How foreign correspondents weigh up reporting with personal safety — Ukraine.
An admirable clip of the BBC’s Clive Myrie doing the rounds, speaking about the need to cover the war in Ukraine against his and his colleagues and friends’ personal safety.
It’s an unusual clip because the question pulls back the veil of the 4th wall and gets personal, so much so, Clive uses a word he’d use outside the office. In today’s free-for-all in journalism it’s justified to explain the stakes; more of these on air to explain to viewers.
I wanted to add my own context based on my experience as a journalist and one that has covered conflict and my deep knowledge of media practices.
I have a dear friend who often taints all journalists as useless. Brexit, COVID, PMs- parties have made him believe they can’t get to the truth. However much I tell him about the institution of journalism, the companies and the individuals, he can’t distinguish between them.
Clive is one of the best journos in the business, much loved by colleagues and viewers. I first bumped into him on a murder story in 1994. He was at the BBC I was at a company called Channel One. We’ve bumped into each other enough to say hello at the RTS Awards, where I’ve been a judge, and I was grateful he spoke to my Masters students.
Clive is that rare journo whose own integrity is the mark of the best at the BBC and journalism. He’s ego-less and knowledgable. His stature is not impacted by some of the flaws in reporting in which the BBC can be sometimes find itself. The BBC gets many things right but with the arm of politics and government on it, can falter. Race and culture is another which tests the BBC. More recently, references to Ukrainian refugees with blue eyes implies there’s a grading acceptance of human beings in war conditions. Marcus Ryder MBE commented upon on this on the BBC. Clive often speaks out on matters of race.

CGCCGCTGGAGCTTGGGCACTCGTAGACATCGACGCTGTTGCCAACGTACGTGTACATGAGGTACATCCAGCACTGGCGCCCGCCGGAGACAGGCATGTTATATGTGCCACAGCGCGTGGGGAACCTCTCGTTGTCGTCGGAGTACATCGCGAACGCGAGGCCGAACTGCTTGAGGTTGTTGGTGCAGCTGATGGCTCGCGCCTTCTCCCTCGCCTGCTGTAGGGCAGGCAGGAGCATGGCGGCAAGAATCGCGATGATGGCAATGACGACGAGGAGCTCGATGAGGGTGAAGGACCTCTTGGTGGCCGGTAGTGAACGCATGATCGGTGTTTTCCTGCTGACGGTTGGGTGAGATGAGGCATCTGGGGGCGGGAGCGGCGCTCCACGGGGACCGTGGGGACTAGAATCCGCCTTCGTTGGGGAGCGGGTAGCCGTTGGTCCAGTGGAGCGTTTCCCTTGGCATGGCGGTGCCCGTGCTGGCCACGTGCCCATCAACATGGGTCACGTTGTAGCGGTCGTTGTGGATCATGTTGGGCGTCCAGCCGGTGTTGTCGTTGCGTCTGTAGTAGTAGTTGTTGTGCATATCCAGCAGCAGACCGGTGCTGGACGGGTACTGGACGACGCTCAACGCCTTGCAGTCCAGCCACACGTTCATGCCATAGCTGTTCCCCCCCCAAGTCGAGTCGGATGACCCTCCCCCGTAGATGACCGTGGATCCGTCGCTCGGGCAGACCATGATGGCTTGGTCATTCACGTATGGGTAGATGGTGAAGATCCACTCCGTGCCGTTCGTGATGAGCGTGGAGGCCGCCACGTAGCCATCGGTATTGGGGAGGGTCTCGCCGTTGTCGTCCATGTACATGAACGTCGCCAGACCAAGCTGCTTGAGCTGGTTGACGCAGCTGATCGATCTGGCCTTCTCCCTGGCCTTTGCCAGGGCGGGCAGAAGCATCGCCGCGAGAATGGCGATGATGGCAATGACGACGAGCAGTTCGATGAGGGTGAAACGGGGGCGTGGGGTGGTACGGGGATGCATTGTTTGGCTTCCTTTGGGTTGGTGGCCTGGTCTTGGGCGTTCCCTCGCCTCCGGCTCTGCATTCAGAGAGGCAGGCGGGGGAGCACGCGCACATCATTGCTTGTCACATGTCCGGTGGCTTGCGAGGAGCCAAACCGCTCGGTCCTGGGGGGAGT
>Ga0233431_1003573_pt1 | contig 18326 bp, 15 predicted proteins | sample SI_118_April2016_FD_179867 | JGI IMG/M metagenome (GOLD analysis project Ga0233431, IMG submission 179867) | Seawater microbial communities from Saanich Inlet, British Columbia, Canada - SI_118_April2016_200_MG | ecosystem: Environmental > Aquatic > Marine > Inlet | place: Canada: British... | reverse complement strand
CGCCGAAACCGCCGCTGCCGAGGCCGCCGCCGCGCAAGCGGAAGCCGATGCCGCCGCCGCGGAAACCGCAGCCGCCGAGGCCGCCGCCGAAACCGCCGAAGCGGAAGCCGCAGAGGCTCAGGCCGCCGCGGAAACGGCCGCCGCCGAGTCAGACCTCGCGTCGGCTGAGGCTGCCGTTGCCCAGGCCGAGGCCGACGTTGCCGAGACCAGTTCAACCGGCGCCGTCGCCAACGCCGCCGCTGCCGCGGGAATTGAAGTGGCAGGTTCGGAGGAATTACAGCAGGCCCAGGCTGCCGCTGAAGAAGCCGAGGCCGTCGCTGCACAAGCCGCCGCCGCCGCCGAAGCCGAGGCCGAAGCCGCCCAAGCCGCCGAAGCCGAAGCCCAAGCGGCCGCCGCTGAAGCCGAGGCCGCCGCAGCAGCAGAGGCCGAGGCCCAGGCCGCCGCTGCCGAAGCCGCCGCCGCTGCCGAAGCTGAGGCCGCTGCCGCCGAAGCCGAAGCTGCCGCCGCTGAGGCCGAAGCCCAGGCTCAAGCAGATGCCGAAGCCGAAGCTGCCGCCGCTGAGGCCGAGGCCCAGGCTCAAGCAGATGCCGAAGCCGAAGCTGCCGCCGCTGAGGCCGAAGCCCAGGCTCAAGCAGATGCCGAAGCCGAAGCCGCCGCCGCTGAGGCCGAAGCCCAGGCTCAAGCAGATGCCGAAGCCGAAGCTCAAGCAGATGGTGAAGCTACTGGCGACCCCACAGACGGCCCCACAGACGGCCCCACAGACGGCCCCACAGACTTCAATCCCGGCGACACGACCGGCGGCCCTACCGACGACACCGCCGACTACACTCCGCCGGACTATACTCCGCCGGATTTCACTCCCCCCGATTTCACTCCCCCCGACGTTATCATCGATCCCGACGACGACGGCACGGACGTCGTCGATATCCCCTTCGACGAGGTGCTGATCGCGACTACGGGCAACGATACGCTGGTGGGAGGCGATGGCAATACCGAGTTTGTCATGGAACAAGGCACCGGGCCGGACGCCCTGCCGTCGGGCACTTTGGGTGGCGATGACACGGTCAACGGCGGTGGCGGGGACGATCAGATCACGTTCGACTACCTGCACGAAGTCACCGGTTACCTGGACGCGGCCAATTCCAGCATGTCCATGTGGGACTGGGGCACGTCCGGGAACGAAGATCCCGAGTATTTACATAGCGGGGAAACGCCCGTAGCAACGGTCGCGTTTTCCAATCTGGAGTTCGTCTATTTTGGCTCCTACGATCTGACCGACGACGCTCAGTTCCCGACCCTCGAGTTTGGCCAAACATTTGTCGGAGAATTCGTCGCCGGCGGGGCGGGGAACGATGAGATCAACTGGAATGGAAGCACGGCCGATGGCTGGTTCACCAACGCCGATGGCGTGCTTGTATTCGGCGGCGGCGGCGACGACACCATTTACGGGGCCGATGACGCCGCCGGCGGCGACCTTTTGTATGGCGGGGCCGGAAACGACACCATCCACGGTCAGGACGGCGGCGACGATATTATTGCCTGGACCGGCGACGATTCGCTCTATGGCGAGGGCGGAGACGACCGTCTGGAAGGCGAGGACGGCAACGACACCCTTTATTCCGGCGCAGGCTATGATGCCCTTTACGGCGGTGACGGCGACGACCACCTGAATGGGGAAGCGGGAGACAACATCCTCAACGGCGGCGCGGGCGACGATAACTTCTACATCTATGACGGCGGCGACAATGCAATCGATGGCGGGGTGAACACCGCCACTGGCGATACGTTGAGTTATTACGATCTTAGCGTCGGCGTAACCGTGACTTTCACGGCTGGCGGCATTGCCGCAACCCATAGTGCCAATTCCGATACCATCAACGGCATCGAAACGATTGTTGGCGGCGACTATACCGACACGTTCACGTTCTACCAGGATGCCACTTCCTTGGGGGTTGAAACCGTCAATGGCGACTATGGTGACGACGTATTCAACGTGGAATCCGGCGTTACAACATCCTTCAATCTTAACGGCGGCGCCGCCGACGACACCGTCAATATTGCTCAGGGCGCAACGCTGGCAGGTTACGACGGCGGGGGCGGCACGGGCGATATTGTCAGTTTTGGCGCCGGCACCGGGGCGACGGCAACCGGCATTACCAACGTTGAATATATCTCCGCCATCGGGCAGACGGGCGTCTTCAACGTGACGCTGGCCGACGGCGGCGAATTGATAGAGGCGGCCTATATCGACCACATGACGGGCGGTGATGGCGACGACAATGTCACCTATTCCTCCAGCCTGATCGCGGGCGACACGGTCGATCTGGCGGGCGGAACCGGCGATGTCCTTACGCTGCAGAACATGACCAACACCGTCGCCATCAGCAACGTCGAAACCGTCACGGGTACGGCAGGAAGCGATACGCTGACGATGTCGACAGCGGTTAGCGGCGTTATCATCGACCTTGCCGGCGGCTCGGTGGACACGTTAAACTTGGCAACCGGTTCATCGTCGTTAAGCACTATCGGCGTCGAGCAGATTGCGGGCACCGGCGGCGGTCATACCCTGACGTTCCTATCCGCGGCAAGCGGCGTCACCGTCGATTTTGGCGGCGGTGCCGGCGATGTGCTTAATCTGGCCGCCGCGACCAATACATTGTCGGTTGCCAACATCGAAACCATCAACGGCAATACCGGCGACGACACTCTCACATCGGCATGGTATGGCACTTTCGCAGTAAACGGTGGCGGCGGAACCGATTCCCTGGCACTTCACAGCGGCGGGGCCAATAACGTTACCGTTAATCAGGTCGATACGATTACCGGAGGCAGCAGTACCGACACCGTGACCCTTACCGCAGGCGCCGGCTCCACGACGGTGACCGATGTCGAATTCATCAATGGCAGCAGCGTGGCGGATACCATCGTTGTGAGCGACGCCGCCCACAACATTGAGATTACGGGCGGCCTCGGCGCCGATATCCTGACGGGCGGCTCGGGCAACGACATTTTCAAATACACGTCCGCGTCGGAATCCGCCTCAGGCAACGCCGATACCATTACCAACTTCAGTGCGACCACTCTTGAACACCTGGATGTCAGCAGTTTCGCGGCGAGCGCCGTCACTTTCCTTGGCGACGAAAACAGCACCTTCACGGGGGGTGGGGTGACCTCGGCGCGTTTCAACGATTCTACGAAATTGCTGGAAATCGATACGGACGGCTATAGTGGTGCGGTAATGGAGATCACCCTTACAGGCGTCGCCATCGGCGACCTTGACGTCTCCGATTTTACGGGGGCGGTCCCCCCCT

Wars and conflict are the ultimate test for reportage. It has been since the first designated war correspondent William Russell reported for The Times Newspaper in the Crimean War in 1854–55. Over the years many journalists have sought to report from within. For me it wasn’t so much bravado, though as a test of self it plays a part, but it’s about an integrity of accuracy, empathy and impartiality you as a journo believe you can bring to the viewer.
Clive says that here.
I felt that way reporting from South Africa and the townships between 92–94 when I felt there were stories being missed, not being told. I feel that today in Ukraine when I would have wanted to report from within a family enduring a night of bombardment. How do they cope? These are human, even emotional sides of reporting that can allude the screen. Many execs eschew this. I, in a practice called cinema journalism, see it as necessary, but those days of front line reporting are behind me. In recent years, I’ve been on the Syrian border, or been sharing ideas with journos in Russia and Ufa.
There was a time when the juggernaut of news operations and safety consultants provided a cushion, a safety net, for the welfare of journalists. That human right norms would protect journos merely dong their job.
But much has changed in recent times. In some regions journalists have themselves become targets, and the concern now will be is Ukraine one of them? Would Russian forces actively attack journalists to cut off reportage? What do you think?
Becoming a foreign correspondent is not just a matter of being a great writer, but of qualities unseen, qualities that define a standard of selflessness and yes fearlessness and meet the challenges of frontline, often dangerous reporting. Hence it’s a difficult, sometimes impossible subject to teach. I know I teach it.
It’s years distilled into 2 min 20 reports.
Clive’s concern for safety is real. I/we wish him and colleagues well in reporting stories like these to inform viewers in exceptionally difficult conditions.